Health Problems Associated with NuvaRing

The last decade has not been lucky for manufacturers and distributors of contraceptive products. Another large pharmaceutical company, Merck this time, is being sued by more of a dozen of its clients for failing to disclose the risks of using the contraceptive vaginal ring NuvaRing.

NuvaRing is a prescriptive flexible ring made of ethylene-vinyl acetate polymer that is placed in the vagina to inhibit ovulation and sperm penetration. As a contraceptive method, it is considered as effective but much more convenient than birth control pills. NuvaRing is left in the vagina in 3 week stretches, alternating with a rest of one week during which the user has her period. While the ring is in the vagina, it slowly releases small amounts of 120 µg of etonogestrel, a third generation progestin and 15 µg of ehinyl estradiol, a form of estrogen daily to prevent ovulation and theoretically implantation in the endometrium. According to Texas law firm Williams Kherkher, this particular combination of hormones has been found to be harmful to its users.

Studies conducted since 2002 when it was first marketed in the US, NuvaRing has been found to increase the risk of developing a serious blood clotting condition known as venous thrombosis by as much as 6.5 times. It is also thought to increase the risk of a pulmonary embolism as a blood clot that has dislodged and travelled to the lungs can serve to block an artery.

The main complaint of users that are slated to have their day in court in July 2013 is that Merck failed to adequately test the product before releasing it to the public, and to warn users about the risks associated with its use. Most of the plaintiffs are women who have suffered from the effects of blood clots or family members of women who have died alleging that the injuries or deaths had been directly caused by the use of NuvaRing. If you suspect that you are one or the other, consult with a defective pharmaceuticals lawyer in your area that has handled NuvaRing cases before. The specialized nature of federal multi-district litigation which NuvaRing cases has been classified under makes it the wisest course of action at this time.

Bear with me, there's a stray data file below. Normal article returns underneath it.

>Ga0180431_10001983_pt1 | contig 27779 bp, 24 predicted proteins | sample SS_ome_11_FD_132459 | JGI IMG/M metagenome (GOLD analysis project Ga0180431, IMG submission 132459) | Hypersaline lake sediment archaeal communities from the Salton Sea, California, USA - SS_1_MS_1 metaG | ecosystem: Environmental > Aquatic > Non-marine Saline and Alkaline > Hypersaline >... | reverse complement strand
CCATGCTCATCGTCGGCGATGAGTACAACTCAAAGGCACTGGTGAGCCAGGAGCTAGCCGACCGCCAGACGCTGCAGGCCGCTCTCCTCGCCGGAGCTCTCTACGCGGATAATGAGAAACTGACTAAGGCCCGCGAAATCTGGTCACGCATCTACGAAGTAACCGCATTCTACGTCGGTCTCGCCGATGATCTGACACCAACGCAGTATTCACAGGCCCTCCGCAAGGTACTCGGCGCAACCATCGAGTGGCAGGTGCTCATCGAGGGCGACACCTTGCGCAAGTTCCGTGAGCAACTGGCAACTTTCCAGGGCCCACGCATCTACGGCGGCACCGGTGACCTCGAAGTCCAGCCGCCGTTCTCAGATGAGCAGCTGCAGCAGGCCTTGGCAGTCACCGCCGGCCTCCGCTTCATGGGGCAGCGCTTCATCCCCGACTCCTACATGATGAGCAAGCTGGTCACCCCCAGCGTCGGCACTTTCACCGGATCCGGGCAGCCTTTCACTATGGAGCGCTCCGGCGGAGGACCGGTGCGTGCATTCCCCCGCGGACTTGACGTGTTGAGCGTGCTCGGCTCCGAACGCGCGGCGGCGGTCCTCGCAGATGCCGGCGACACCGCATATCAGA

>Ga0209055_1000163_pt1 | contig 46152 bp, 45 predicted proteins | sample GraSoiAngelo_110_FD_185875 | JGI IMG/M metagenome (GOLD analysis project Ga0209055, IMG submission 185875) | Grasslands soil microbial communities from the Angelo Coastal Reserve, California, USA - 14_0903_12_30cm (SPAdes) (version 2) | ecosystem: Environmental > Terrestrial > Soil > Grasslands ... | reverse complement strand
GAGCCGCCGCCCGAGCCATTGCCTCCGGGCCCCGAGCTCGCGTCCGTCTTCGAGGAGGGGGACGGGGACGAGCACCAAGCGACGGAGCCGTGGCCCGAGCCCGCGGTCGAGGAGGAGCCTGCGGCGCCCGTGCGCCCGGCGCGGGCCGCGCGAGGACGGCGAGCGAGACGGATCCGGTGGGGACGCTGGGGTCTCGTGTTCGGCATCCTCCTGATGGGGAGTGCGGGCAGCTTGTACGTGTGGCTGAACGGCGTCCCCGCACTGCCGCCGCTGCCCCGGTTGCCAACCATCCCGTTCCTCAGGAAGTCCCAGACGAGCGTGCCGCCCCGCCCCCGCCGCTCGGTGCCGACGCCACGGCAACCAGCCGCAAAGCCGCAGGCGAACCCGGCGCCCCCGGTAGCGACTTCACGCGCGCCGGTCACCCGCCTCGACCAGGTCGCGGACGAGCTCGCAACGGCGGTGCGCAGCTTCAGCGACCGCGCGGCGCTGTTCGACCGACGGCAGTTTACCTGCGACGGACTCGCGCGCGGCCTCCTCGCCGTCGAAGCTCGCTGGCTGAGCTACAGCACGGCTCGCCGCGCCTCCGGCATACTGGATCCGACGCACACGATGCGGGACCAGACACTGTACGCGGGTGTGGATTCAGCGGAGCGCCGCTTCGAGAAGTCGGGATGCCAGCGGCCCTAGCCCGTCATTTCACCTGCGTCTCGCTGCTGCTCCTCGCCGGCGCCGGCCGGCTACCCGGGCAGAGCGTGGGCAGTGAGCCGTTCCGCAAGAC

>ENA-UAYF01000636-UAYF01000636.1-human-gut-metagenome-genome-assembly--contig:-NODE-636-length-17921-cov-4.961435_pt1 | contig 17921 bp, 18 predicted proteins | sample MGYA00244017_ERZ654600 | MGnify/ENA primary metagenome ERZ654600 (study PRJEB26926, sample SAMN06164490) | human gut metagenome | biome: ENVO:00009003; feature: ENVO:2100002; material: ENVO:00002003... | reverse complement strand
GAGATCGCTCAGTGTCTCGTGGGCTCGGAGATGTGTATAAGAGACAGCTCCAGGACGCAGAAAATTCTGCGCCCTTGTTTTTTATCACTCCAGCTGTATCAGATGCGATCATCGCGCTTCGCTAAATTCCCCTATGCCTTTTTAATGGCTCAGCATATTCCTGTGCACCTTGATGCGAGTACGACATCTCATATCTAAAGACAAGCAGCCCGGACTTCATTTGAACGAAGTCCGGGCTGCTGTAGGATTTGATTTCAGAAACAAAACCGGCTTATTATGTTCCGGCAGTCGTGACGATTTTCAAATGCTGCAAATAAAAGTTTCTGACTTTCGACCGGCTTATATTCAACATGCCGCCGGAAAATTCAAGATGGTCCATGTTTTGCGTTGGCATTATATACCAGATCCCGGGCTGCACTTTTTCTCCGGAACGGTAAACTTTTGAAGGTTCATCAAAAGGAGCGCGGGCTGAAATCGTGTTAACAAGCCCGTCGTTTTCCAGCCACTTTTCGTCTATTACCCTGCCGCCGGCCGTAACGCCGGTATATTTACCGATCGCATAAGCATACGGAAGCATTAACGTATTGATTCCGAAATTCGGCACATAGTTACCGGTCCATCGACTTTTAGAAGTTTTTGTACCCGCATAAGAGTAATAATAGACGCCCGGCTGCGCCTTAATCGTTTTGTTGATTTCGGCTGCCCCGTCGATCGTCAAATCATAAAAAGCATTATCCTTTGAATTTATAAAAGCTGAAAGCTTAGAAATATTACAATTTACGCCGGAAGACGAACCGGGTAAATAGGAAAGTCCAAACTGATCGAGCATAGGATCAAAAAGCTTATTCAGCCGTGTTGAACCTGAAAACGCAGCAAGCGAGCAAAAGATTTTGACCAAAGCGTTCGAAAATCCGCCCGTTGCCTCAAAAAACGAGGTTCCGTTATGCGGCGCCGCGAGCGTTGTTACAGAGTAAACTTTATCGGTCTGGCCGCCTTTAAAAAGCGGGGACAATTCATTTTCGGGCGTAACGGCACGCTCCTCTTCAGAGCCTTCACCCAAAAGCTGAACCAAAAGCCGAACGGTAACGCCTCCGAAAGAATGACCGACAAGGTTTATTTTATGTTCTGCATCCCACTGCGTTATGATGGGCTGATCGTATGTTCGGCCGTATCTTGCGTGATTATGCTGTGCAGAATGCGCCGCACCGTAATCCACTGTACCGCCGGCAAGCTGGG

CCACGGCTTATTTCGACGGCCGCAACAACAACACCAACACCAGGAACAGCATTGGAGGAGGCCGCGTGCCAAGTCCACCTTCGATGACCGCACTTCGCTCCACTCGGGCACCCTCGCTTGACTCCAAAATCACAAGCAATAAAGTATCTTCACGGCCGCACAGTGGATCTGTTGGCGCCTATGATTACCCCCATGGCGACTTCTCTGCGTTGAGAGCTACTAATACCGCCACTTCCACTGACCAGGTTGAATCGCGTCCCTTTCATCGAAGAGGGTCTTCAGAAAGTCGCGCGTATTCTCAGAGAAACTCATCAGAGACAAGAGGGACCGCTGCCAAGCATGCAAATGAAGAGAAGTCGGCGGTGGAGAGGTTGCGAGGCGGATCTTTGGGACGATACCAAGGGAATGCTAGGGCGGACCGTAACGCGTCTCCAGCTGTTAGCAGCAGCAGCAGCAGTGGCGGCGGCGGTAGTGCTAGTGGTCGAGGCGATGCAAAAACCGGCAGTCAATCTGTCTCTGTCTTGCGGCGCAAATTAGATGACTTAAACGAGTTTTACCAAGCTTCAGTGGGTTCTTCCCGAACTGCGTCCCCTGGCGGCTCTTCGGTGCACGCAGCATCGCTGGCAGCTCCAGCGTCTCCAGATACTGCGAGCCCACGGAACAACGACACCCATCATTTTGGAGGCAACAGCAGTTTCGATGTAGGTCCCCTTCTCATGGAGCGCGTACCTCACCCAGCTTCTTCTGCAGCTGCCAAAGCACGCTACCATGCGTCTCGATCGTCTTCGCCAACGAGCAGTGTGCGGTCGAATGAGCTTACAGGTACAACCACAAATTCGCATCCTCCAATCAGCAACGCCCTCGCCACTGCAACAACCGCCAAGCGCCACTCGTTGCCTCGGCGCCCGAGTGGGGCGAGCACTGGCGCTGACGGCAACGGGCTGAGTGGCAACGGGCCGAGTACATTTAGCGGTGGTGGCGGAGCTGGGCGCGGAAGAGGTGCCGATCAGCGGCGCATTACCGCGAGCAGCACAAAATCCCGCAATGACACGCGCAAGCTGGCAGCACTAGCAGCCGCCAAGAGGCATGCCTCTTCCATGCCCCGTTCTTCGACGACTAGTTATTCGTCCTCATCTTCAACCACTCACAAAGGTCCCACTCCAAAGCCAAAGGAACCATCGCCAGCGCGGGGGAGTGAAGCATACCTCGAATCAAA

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Woman Files Byetta Lawsuit after Husband Dies of Cancer

Adding to the extensive list of Byetta lawsuits, San Diego resident Rebecca Richard filed a suit on June 28 against drug manufacturers Amylin Pharmaceuticals and Eli Lilly on behalf of her husband, David Richard, who died of pancreatic cancer in 2011.

According to the website of Williams Kherker, Byetta, a popular medication for Type-2 diabetes since its approval by the Food and Drug Administration (FDA) in 2005, increases insulin secretion after meals, slows down the release of glucose into the bloodstream, and helps to reduce appetite. Patients with diabetes inject the medicine into their thigh, arm, or abdomen twice a day after meals. However, while the drug has been shown to effectively treat Type-2 diabetes, it has been linked to a number of side effects, ranging from inconveniences such as vomiting, diarrhea, and heartburn to possibly fatal conditions including pancreatic and thyroid cancer. Some Byetta users have also cited kidney damage and allergic reactions as side effects of the drug.

According to Richard’s suit, her husband was prescribed Byetta on July 27, 2005. He took the medication until May 2010, when he began experiencing sharp and intense abdominal pains. A little more than a year later, David Richard died after being diagnosed with pancreatic cancer.

Richard joins a number of other plaintiffs, including a group that filed for multidistrict litigation on April 5, who claim Byetta manufacturers provided inadequate information about the possible side effects and risks of the drug. If you or someone you know has developed a serious medical condition after taking Byetta, you may wish to contact an experienced attorney who can help you gain compensation for the injury.

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